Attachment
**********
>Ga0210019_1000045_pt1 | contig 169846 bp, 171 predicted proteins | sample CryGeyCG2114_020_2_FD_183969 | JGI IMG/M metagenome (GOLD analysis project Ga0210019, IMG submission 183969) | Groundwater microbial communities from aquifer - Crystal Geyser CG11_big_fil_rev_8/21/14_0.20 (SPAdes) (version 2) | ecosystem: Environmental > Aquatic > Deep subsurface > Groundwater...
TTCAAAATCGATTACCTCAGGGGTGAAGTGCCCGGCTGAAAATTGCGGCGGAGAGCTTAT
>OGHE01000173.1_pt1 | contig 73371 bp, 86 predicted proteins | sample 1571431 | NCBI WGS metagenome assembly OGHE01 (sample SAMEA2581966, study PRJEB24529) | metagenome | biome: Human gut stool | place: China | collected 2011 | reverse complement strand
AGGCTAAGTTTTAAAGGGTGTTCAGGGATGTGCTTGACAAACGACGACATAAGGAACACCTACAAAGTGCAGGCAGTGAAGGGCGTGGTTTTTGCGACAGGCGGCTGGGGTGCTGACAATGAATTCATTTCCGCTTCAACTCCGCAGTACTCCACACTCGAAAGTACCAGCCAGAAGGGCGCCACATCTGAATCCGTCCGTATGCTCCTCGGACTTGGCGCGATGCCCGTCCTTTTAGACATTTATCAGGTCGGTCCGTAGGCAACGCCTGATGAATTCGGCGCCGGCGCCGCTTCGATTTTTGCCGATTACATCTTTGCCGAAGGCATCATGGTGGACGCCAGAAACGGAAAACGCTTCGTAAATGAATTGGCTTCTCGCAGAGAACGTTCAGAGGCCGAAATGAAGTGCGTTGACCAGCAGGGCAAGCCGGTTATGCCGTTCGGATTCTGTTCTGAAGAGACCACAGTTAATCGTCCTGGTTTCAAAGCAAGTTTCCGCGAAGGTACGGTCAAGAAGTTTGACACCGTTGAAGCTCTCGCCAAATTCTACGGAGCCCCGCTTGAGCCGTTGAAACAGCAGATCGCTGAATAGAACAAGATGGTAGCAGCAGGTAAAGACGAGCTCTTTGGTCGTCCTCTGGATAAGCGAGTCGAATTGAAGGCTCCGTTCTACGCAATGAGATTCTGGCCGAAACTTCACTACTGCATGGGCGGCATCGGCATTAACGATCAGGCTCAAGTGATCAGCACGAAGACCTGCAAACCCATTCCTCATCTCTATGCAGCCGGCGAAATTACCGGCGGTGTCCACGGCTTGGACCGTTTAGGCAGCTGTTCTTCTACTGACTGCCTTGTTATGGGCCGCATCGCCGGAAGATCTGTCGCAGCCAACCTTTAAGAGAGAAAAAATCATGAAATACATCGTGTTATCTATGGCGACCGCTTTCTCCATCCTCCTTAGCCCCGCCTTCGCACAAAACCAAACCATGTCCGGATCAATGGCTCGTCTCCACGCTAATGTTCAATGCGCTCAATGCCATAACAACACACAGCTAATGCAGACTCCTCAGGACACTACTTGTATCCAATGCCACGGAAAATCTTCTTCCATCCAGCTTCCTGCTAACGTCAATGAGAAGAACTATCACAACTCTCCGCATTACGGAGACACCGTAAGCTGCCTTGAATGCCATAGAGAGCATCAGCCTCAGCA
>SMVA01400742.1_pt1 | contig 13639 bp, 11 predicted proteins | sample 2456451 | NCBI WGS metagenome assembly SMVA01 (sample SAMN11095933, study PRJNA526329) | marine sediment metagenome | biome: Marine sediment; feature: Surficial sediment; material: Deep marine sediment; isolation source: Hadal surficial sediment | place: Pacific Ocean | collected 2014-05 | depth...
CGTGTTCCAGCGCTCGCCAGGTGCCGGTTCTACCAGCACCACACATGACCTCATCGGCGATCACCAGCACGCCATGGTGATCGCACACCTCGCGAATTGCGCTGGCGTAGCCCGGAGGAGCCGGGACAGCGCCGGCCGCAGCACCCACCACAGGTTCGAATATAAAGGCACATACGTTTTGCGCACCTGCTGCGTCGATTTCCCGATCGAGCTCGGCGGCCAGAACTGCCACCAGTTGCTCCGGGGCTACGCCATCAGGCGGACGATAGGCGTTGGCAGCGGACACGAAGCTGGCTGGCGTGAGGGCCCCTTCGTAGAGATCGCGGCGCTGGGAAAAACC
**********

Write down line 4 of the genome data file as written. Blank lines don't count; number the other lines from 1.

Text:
AGGCTAAGTTTTAAAGGGTGTTCAGGGATGTGCTTGACAAACGACGACATAAGGAACACCTACAAAGTGCAGGCAGTGAAGGGCGTGGTTTTTGCGACAGGCGGCTGGGGTGCTGACAATGAATTCATTTCCGCTTCAACTCCGCAGTACTCCACACTCGAAAGTACCAGCCAGAAGGGCGCCACATCTGAATCCGTCCGTATGCTCCTCGGACTTGGCGCGATGCCCGTCCTTTTAGACATTTATCAGGTCGGTCCGTAGGCAACGCCTGATGAATTCGGCGCCGGCGCCGCTTCGATTTTTGCCGATTACATCTTTGCCGAAGGCATCATGGTGGACGCCAGAAACGGAAAACGCTTCGTAAATGAATTGGCTTCTCGCAGAGAACGTTCAGAGGCCGAAATGAAGTGCGTTGACCAGCAGGGCAAGCCGGTTATGCCGTTCGGATTCTGTTCTGAAGAGACCACAGTTAATCGTCCTGGTTTCAAAGCAAGTTTCCGCGAAGGTACGGTCAAGAAGTTTGACACCGTTGAAGCTCTCGCCAAATTCTACGGAGCCCCGCTTGAGCCGTTGAAACAGCAGATCGCTGAATAGAACAAGATGGTAGCAGCAGGTAAAGACGAGCTCTTTGGTCGTCCTCTGGATAAGCGAGTCGAATTGAAGGCTCCGTTCTACGCAATGAGATTCTGGCCGAAACTTCACTACTGCATGGGCGGCATCGGCATTAACGATCAGGCTCAAGTGATCAGCACGAAGACCTGCAAACCCATTCCTCATCTCTATGCAGCCGGCGAAATTACCGGCGGTGTCCACGGCTTGGACCGTTTAGGCAGCTGTTCTTCTACTGACTGCCTTGTTATGGGCCGCATCGCCGGAAGATCTGTCGCAGCCAACCTTTAAGAGAGAAAAAATCATGAAATACATCGTGTTATCTATGGCGACCGCTTTCTCCATCCTCCTTAGCCCCGCCTTCGCACAAAACCAAACCATGTCCGGATCAATGGCTCGTCTCCACGCTAATGTTCAATGCGCTCAATGCCATAACAACACACAGCTAATGCAGACTCCTCAGGACACTACTTGTATCCAATGCCACGGAAAATCTTCTTCCATCCAGCTTCCTGCTAACGTCAATGAGAAGAACTATCACAACTCTCCGCATTACGGAGACACCGTAAGCTGCCTTGAATGCCATAGAGAGCATCAGCCTCAGCA